Emerging Writers: Guest Post #6 Valley of Thracians – Using Location as a Character in a Novel

Posted by on Feb 3, 2013 in Guest Posts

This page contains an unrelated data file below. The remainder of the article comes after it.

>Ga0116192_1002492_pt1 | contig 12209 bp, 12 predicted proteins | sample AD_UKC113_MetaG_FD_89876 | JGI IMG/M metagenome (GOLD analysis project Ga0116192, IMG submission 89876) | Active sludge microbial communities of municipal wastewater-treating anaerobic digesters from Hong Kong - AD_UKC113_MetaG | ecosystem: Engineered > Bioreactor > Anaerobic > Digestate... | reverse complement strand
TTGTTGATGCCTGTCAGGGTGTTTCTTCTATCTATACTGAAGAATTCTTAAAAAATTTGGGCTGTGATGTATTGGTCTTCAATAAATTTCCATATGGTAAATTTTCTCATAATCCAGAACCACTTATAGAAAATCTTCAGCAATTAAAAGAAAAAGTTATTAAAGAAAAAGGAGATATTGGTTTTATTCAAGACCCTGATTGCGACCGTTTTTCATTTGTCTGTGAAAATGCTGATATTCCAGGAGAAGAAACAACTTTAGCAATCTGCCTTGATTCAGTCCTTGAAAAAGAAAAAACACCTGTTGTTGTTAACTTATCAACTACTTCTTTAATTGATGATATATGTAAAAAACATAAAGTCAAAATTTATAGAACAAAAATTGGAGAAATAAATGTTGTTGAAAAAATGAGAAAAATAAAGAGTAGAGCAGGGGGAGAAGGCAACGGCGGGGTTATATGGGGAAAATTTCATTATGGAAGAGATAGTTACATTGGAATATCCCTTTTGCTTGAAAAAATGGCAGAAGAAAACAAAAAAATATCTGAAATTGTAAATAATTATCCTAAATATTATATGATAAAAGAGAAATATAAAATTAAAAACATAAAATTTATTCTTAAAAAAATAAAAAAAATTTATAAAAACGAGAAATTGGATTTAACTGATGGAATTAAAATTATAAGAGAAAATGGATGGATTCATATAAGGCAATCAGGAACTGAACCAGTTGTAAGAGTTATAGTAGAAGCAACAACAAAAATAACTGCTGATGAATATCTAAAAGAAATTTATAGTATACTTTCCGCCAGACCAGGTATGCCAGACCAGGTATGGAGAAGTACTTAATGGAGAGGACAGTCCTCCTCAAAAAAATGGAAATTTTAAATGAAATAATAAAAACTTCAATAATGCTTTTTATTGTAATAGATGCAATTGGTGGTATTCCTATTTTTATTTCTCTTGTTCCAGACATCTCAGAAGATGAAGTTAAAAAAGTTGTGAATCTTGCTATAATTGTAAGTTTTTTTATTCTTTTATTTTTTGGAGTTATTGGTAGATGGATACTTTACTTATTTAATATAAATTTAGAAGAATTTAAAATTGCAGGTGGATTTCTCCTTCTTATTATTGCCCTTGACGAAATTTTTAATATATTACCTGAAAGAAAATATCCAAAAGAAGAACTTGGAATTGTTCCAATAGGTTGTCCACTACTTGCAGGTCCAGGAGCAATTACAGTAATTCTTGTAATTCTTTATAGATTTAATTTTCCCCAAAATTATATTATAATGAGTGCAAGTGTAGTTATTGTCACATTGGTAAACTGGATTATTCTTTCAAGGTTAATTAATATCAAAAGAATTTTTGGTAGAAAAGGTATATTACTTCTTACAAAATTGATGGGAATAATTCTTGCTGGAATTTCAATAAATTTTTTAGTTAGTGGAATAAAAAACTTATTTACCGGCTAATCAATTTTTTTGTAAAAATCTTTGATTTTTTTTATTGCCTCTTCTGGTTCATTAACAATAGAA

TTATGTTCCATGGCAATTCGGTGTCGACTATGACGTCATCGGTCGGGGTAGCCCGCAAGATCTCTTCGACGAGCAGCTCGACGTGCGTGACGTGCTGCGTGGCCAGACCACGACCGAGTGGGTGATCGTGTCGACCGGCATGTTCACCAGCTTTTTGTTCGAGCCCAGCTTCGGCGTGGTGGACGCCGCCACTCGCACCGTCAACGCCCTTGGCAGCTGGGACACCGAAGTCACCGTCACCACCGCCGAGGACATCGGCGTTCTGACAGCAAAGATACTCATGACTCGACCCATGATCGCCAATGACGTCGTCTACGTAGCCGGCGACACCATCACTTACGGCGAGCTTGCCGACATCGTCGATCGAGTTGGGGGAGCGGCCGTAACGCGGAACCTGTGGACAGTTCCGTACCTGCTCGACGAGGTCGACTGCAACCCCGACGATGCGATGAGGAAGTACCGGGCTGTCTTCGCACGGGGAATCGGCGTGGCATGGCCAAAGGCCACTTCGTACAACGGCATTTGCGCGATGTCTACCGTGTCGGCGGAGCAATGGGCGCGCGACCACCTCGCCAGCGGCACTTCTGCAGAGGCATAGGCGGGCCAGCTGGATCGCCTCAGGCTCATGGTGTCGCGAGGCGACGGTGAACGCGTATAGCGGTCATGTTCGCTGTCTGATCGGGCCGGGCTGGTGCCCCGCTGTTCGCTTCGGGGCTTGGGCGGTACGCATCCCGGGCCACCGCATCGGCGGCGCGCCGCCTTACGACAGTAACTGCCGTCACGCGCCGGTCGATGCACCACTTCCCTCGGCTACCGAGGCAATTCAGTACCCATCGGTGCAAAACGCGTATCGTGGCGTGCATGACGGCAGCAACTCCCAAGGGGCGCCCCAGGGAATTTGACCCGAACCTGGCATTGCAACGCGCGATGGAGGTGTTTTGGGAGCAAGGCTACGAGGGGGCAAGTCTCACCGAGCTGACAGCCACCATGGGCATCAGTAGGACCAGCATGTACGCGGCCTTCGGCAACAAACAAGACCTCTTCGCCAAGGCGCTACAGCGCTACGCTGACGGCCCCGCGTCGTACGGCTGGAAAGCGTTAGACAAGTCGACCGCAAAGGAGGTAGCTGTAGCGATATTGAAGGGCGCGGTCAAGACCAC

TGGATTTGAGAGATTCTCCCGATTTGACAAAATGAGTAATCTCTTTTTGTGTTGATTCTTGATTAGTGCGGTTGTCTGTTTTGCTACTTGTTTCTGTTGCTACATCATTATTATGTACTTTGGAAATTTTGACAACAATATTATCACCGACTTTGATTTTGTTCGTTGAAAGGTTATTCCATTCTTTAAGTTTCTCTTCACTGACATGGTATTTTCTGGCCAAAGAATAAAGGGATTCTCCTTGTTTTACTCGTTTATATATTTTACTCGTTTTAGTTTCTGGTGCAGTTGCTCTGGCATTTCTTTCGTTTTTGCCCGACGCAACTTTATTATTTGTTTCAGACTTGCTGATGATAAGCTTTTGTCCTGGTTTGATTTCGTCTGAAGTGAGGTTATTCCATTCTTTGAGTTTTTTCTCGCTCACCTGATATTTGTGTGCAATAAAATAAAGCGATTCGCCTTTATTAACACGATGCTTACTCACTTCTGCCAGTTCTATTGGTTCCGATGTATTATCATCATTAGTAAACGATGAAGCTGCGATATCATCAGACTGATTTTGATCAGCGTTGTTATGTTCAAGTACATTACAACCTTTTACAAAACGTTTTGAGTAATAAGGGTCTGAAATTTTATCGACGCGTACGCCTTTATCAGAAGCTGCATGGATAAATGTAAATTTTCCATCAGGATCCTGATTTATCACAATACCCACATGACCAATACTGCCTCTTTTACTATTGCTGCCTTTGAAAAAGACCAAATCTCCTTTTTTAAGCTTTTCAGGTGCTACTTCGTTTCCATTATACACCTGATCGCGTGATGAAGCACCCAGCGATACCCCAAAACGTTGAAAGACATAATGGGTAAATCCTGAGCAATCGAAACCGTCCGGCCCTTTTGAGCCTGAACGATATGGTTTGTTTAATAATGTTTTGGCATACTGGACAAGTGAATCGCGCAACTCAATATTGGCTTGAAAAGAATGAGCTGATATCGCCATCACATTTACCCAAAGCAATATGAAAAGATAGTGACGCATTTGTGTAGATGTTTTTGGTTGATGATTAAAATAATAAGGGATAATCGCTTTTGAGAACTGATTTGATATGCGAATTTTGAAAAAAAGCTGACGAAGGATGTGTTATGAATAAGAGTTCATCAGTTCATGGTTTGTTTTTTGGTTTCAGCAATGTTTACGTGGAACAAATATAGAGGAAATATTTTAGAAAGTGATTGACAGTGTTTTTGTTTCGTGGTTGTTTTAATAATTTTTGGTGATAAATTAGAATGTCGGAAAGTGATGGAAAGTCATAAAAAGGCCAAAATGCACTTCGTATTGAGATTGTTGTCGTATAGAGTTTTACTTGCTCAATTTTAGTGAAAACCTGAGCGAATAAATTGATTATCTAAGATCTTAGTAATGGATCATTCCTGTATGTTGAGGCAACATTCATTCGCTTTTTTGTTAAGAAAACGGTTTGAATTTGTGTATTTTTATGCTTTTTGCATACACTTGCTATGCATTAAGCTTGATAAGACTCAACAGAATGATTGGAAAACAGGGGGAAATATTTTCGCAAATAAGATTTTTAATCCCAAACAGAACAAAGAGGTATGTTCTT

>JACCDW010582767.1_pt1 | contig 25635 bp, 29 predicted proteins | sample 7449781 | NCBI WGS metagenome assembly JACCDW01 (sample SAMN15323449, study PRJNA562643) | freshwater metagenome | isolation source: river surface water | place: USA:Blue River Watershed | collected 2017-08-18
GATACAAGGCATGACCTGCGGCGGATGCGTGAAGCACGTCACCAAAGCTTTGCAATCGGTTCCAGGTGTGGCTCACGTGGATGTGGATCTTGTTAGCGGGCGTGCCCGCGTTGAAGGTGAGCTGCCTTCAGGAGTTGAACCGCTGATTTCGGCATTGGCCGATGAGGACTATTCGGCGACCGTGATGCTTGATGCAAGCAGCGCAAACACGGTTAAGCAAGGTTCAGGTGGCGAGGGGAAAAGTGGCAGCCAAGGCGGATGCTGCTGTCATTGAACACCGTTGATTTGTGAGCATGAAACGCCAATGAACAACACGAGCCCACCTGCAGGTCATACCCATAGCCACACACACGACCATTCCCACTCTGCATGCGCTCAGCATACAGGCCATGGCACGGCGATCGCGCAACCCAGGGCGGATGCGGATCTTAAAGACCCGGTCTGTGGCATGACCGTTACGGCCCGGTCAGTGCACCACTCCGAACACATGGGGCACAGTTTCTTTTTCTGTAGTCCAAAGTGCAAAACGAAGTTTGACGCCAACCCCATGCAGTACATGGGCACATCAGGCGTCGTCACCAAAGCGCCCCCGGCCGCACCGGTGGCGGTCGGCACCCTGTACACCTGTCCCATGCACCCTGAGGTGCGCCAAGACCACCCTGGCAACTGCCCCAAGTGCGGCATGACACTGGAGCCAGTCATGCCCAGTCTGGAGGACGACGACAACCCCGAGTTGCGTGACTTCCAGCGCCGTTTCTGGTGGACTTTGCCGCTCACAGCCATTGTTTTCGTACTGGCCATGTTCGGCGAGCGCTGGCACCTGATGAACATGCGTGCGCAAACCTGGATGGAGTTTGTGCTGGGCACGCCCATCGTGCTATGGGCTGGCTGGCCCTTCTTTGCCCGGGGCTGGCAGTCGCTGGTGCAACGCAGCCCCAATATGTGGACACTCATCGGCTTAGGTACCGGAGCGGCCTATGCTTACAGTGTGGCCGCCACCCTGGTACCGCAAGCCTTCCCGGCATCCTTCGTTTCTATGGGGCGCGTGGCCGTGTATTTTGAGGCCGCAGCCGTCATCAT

Valley of Thracians is a suspense novel that can also be described as a “fiction travel book”. Ellis Shuman was born in the United States, but has lived in Israel since the age of fifteen. He served in the Israeli army, was a founding member of a kibbutz, and now lives near Jerusalem. He works in Internet marketing and writes in his spare time. He has just published a collection of short stories, The Virtual Kibbutz, which deals with the changes in this Israeli society. Valley of Thracians is available for Kindle here. Ellis’s blog is here. Take it away Ellis. *** When asked what my new book, Valley of Thracians, is about, I immediately reply that it’s a suspense novel. Sure, it has a missing Peace Corps volunteer, buried treasure, a desperate journey while being chased by mysterious men dressed in black, and a showdown in an ancient tomb. But the book is a bit more than that. I classify the novel as “travel fiction”. According to Condé Nast Traveler, a fiction travel book is “a book in which a place is as important a character as the protagonist; … it’s a book that has shaped the way we see a certain place; it’s a book whose events and characters could be set nowhere else.” While the characters in Valley of Thracians have been described by an early reviewer as “memorable”, the setting plays a major role in the narrative. Bulgaria is a scenic country, full of picturesque mountains and quaint villages. The country and its citizens have a burning desire to quickly emerge from an eastern European mentality and catch up with the rest of the world. In my book I highlight some of Bulgaria’s rich history, fascinating culture and customs, and even Bulgarian cuisine. This is not a travel guide to Bulgaria, yet the story could take place nowhere else. As it does for the main protagonist, who arrives in Sofia on a mission to find his missing grandson, Bulgaria comes alive in the story. Yet descriptions of this off-the-beaten-track destination don’t interfere with the fast-paced nature of the suspense. As background, my job in Internet marketing was relocated from Tel Aviv to Sofia for two years, 2009-2010. During that time my wife and I traveled extensively around the country, seeing the sights, and learning about Bulgaria’s colorful past. We made many friends and even learned a bit of Bulgarian. Okay, a very small bit of Bulgarian. Since returning to our permanent home and jobs in Israel, I have devoted my free time to writing about Bulgaria, but in the format of a novel. I hope readers will not only enjoy reading Valley of Thracians but will take interest in Bulgaria. Visit Bulgaria now, before there are too many tourists! Valley of Thracians is available for Kindle here. Ellis’s blog is located here. +++++ Thanks Ellis for being our sixth guest post writer. I love fiction with a travel and historical background. I would love to visit Bulgaria. I would...